New Sidewalk Provides Safer Access to Sledding Hill
(photo by Jeremy Gamble)
by Terri Wiebold
It will not be long until the 560 acres of open space and the 13.5 miles of natural trails that surround Castle Pines North (CPN) will be covered with the most beautiful blanket of snow imaginable. With the snowfall comes the opportunity for fun and recreation for young and old in CPN – sledding!
From the start of the first big snowfall, the open spaces and hills in the CPN community are covered with snow and with children geared up for another season of sledding. The hill on the northeast corner of Castle Pines Parkway and Monarch Boulevard is one of the most popular sledding hills in the area.
Please be aware that dangers at this intersection do exist. Children waiting for a turn down the hill often stand on the sidewalk, just a few feet from cars speeding down Castle Pines Parkway. Drivers are encouraged to use caution when traveling near the sledding hill, especially if ice and snow are on the roadway.
Last year, the Castle Pines North Metro District installed a sidewalk on the south side of Castle Pines Parkway to allow for safer travel to and from the sledding hill.
Please make sure to use the sidewalk and cross at the traffic light at Monarch Boulevard and Castle Pines Parkway. Avoid a serious accident – please do not cross Castle Pines Parkway at Shoreham Drive. Parking is available at The Retreat Park and the sidewalk along Castle Pines Parkway makes for easy access. Be sure to have a safe sledding season.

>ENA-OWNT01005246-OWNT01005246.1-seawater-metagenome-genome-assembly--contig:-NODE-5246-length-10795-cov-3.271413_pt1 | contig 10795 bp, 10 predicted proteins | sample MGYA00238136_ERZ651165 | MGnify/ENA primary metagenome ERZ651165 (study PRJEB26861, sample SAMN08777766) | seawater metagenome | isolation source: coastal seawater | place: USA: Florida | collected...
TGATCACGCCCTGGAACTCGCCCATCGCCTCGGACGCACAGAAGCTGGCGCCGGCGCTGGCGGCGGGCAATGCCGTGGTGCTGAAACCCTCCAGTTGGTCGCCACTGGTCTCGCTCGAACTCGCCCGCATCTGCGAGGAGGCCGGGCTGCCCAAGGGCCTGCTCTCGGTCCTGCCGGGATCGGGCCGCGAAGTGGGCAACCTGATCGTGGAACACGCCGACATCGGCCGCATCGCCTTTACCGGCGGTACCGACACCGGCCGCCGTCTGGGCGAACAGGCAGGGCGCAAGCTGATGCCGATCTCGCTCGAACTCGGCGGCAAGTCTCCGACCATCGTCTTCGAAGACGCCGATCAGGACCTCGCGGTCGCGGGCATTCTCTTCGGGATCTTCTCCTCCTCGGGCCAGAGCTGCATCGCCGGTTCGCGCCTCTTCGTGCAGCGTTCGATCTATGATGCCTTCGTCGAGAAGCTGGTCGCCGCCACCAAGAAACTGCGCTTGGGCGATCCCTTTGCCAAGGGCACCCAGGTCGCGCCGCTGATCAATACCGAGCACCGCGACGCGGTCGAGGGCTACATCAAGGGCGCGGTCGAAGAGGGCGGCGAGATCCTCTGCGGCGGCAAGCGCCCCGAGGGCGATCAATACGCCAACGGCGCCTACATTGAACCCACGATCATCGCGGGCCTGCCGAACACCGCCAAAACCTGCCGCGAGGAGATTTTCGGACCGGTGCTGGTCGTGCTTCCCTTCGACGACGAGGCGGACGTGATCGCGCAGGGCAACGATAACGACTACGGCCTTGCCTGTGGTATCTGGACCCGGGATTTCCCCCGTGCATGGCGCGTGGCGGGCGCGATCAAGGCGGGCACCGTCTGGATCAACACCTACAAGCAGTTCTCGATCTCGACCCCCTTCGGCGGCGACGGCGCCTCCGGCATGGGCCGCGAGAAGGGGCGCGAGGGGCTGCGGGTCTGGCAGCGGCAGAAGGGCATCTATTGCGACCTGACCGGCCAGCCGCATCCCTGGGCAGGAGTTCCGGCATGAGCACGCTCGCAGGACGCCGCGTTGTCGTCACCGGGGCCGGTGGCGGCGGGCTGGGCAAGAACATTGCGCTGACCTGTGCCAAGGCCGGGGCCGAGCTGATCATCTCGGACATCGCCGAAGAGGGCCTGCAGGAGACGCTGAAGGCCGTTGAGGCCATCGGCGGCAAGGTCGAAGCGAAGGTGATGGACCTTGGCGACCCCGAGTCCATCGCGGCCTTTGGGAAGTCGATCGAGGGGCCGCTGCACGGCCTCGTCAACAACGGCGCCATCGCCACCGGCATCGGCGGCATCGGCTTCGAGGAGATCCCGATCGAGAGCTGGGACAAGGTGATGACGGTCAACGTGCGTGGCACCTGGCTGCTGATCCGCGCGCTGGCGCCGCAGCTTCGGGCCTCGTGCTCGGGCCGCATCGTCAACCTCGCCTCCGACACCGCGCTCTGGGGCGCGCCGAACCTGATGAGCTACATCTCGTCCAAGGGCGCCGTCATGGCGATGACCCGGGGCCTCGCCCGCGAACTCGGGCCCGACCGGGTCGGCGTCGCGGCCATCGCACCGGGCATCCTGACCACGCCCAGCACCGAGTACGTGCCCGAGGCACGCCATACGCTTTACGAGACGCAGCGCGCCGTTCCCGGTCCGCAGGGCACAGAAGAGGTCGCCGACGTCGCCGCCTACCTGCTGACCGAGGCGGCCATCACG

Here are a few important safety guidelines for sledding safely this season:
Sled only in areas free of fixed objects such as trees, posts, and fences.
Make sure that all children in sledding areas are supervised by an adult.
Never go down a hill headfirst; sit facing forward and steer.
Use a sled that can steer – it is safer than flat sheets, toboggans or snow discs.
Wear warm and layered clothing to protect from injuries and the cold.
Always wear a helmet.
Know how to stop your sled or make a sharp turn by dragging your feet.
Armed with these guidelines, and the proper equipment, sledding this season should be a fun and safe experience.